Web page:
3. When Vera Miles was getting her start as a contract player for RKO, a chauffeur named Bob Miles drove her to acting class every morning.  Eventually she married him, which enraged Howard Hughes so much that he insisted that all future chauffeurs be gay.

4. Psycho Norman Bates (Anthony Perkins)  in the original novel was fat, middle-aged, and lecherous, obviously heterosexual, but the Hitchcock script made him young, slim, and gay, with the smothering mother supposed to be the origin of gay identity in those days. He has no interest in Marion, sexual or otherwise; his "mother" gets the wrong idea, and does the murdering.

5. Anthony Perkins was gay in real life, and had affairs with many of the top stars in Hollywood, including Paul Newman, Rock Hudson, Troy Donohue, and Tab Hunter.


6. He avoided gay roles, but he did play a gay-vague character in How Awful About Allen (1970).

7. The Hayes Code forbade open depictions of gay characters, even as villains, but the notoriously homophobic Hitchcock usually found some way to signal that his villains were gay.

8. The unique explanation of transvestism, as a type of multiple personality with male and female "sides" struggling for control, was seized upon, and appears often in movies and tv series during the next twenty years, notably in The Streets of San Francisco (with John Davidson as the conflicted drag queen).




9. Robert Bloch wrote a sequel to the original novel, Psycho II, about a movie crew working on a film version of the events. Paul Morgan, the actor playing Norman Bates, researches his character by going to a gay brothel, where the prostitutes dress like Robert Redford, John Travolta, and Clint Eastwood.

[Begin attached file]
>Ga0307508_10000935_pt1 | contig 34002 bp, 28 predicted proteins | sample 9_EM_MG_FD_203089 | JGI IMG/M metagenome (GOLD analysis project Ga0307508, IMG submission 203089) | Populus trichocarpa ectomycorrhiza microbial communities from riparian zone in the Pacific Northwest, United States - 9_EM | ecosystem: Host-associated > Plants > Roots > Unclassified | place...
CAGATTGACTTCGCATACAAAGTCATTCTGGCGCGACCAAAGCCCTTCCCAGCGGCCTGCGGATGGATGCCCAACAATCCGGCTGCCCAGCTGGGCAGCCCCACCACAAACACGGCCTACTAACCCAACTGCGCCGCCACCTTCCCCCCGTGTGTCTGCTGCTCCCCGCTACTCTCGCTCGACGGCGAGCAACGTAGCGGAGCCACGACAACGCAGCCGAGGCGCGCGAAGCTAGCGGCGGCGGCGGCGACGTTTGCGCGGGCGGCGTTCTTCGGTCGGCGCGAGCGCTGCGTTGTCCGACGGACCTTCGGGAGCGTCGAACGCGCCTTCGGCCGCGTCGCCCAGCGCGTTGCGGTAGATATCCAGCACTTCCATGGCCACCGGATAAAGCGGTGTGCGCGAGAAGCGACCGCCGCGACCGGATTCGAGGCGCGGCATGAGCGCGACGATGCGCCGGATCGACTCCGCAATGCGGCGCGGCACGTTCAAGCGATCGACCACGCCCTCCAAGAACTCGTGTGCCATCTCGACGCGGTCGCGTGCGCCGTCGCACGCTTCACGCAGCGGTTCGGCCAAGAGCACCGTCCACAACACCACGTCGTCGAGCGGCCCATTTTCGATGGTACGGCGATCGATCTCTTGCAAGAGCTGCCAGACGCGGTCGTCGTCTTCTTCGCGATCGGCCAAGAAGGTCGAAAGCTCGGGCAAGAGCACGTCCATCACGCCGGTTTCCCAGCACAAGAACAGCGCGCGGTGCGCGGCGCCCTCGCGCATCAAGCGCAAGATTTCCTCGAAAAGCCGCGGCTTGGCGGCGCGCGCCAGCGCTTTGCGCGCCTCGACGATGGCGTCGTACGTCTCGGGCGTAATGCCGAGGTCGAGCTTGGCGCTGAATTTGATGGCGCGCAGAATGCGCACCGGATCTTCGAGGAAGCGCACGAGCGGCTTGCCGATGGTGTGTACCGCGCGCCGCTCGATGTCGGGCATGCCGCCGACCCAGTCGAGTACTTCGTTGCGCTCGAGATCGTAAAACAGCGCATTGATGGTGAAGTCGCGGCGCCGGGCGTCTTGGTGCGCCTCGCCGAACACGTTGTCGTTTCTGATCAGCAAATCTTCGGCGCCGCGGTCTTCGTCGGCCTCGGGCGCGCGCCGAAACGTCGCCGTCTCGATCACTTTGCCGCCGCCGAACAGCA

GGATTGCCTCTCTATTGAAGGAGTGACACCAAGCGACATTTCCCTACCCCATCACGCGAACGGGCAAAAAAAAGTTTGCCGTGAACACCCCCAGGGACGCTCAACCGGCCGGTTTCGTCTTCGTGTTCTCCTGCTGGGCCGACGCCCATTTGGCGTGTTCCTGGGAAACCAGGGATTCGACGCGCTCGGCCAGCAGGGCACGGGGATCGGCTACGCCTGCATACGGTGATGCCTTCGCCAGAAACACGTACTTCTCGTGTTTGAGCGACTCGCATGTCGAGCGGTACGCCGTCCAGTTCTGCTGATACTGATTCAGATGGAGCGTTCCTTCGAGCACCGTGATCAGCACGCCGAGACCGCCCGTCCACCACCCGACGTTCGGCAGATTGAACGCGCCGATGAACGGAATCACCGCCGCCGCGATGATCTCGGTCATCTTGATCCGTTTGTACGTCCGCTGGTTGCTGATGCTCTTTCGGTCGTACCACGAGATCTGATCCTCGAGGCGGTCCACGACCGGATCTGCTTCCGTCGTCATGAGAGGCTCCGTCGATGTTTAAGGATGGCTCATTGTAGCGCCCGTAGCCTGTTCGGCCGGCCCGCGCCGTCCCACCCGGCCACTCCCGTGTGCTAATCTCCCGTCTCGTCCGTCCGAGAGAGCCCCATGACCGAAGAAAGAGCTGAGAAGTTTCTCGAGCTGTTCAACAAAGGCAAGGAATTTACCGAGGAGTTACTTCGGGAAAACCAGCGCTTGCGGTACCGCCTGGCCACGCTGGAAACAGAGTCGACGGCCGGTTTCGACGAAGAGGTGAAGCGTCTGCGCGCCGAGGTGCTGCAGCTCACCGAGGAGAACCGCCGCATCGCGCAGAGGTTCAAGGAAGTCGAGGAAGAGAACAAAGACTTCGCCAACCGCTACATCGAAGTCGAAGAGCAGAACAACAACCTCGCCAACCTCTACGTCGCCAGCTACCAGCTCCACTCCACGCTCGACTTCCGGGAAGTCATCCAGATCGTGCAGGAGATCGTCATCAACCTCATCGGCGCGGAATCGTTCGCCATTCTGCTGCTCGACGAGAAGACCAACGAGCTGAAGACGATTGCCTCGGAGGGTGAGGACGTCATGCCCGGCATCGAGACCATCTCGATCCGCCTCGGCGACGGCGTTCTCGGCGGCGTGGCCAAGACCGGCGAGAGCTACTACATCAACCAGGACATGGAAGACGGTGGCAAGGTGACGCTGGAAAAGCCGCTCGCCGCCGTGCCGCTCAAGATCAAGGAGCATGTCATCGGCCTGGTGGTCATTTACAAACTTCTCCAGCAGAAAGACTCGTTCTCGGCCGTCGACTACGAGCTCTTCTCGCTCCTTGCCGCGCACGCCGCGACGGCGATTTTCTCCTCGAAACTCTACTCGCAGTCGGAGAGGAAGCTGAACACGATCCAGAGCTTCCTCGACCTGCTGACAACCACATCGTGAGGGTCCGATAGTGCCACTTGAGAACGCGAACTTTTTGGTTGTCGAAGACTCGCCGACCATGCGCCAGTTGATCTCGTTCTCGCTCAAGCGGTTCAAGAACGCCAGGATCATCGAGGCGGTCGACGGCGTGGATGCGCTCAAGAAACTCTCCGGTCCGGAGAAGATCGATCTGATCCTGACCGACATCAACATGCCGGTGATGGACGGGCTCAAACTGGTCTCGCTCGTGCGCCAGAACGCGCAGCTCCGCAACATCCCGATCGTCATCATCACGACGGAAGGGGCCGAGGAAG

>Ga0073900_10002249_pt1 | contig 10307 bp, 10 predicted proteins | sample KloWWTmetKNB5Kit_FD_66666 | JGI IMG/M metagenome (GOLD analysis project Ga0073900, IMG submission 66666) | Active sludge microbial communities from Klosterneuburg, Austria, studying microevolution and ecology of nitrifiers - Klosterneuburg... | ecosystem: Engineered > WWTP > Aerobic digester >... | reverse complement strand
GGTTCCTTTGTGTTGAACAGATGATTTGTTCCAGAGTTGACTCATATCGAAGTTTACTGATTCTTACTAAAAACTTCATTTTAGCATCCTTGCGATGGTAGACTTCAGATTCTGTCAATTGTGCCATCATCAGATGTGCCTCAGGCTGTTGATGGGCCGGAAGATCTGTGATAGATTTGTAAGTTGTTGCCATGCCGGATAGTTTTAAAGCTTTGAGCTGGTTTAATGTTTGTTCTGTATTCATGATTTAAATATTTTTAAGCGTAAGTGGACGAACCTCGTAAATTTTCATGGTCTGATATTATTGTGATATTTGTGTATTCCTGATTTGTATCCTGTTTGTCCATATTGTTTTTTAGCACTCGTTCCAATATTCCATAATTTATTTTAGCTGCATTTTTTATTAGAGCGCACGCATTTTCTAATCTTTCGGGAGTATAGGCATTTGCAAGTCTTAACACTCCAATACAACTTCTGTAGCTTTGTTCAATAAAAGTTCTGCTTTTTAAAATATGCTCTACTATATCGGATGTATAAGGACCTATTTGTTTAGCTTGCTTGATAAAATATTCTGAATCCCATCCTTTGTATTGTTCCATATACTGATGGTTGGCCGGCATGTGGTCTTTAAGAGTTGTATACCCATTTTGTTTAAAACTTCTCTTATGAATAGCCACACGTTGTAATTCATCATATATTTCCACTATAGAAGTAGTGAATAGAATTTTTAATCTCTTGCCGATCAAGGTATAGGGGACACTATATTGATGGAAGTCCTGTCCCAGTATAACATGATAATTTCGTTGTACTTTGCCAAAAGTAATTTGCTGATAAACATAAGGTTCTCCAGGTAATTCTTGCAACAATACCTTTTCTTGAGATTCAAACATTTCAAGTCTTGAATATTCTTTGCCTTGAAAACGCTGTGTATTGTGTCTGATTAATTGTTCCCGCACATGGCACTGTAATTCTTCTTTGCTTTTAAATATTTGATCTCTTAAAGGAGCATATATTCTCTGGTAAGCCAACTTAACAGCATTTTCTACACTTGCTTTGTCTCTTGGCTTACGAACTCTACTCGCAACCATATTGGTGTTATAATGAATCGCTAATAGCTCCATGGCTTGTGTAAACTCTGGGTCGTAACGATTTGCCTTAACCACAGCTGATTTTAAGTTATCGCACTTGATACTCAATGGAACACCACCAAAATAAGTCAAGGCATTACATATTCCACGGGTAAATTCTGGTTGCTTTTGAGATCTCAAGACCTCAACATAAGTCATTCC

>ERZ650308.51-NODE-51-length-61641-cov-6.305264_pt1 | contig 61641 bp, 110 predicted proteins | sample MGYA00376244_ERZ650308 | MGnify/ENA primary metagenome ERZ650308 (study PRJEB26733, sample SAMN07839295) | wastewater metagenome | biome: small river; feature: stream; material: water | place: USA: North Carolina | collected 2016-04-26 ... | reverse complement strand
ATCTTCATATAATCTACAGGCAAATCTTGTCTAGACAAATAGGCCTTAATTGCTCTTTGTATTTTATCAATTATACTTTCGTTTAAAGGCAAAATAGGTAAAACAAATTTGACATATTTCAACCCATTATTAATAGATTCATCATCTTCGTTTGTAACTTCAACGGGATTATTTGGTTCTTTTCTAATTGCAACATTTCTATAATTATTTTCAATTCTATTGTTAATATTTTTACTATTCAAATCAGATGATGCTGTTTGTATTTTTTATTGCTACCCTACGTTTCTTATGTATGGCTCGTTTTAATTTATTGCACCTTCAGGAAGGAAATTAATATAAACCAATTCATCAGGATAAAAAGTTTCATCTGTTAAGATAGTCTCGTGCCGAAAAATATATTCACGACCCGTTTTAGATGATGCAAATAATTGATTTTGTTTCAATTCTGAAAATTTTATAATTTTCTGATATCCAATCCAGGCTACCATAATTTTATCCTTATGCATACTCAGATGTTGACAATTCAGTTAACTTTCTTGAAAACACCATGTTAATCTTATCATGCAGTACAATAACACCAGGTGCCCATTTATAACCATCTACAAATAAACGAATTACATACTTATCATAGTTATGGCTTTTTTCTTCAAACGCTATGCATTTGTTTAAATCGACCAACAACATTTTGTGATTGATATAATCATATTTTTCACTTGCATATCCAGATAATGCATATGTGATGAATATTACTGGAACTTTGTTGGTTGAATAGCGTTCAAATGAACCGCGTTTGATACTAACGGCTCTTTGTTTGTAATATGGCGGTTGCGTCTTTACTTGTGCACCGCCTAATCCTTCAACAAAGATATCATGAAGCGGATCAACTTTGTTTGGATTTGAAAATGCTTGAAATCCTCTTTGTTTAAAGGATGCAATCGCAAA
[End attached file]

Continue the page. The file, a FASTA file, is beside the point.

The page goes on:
10. The various movie sequels, Psycho II, III, and IV, and the prequel Bates Motel, generally heterosexualize Norman Bates by giving him a girlfriend.




















Sep 28, 2015

Dennis Cole


Most heterosexuals go about their daily lives as if they are alone in the universe.  If asked, they will say "Sure, some men are gay, which means they're into men, not women," but in the next moment, they'll announce "There's not a man alive who wouldn't want a date with Angelina Jolie or whoever.

The IMDB biography of Dennis Cole assures us that "Females couldn't get enough of him," while males idolized his athleticism.  That's right, every woman and no man swooned over him.

What about his early modeling in beefcake magazines, notably the gay-oriented Physique Pictorial and Bob Mizner's Athletic Model Guild?



Or his work as the hustler Cowboy in a San Diego production of the gay-themed Boys in the Band?




Or King Marchand, the man who falls in love with a woman he thinks is a drag queen, in the national touring company of Victor/Victoria?.

He didn't play any gay characters on tv, but really, between 1965 and 1995, there weren't many gay characters to play, especially if you were too muscular to pull off a thin, willowy queen.  But he played around gay and LGBT characters:





"The Fourth Sex" episode of Medical Center (1975), with Robert Reed as a transgender doctor.

"Star Struck," an episode of Three's Company (1983), with Jack Tripper pretending to be gay.









Early in his career, he went the buddy-bonding route, with two homoerotic detective partners: Howard Duff in Felony Squad (1966-69) and Rod Taylor in Bearcats! (1971).

Dennis was married three times, for a few years each (his second wife was Jacyln Smith of Charlie's Angels.)  When his son Joey was killed in a robbery attempt in 1991, he refused to be associated with any violence in movie or tv productions, which limited his options. He acted on screen only a few more times before his death in 2009, though he continued to work in theater.



Sep 27, 2015

Dennis the Menace


Newspaper comics aren't for kids.  They never have been.  We couldn't understand Blondie and Dagwood or Hi and Lois; if the husbands and wives hated each other so much, why didn't they just leave?  Comics starring kids, like Peanuts,  were even worse; references to contemporary sports and politics that we knew nothing about, using words that no real-life kid would even think of.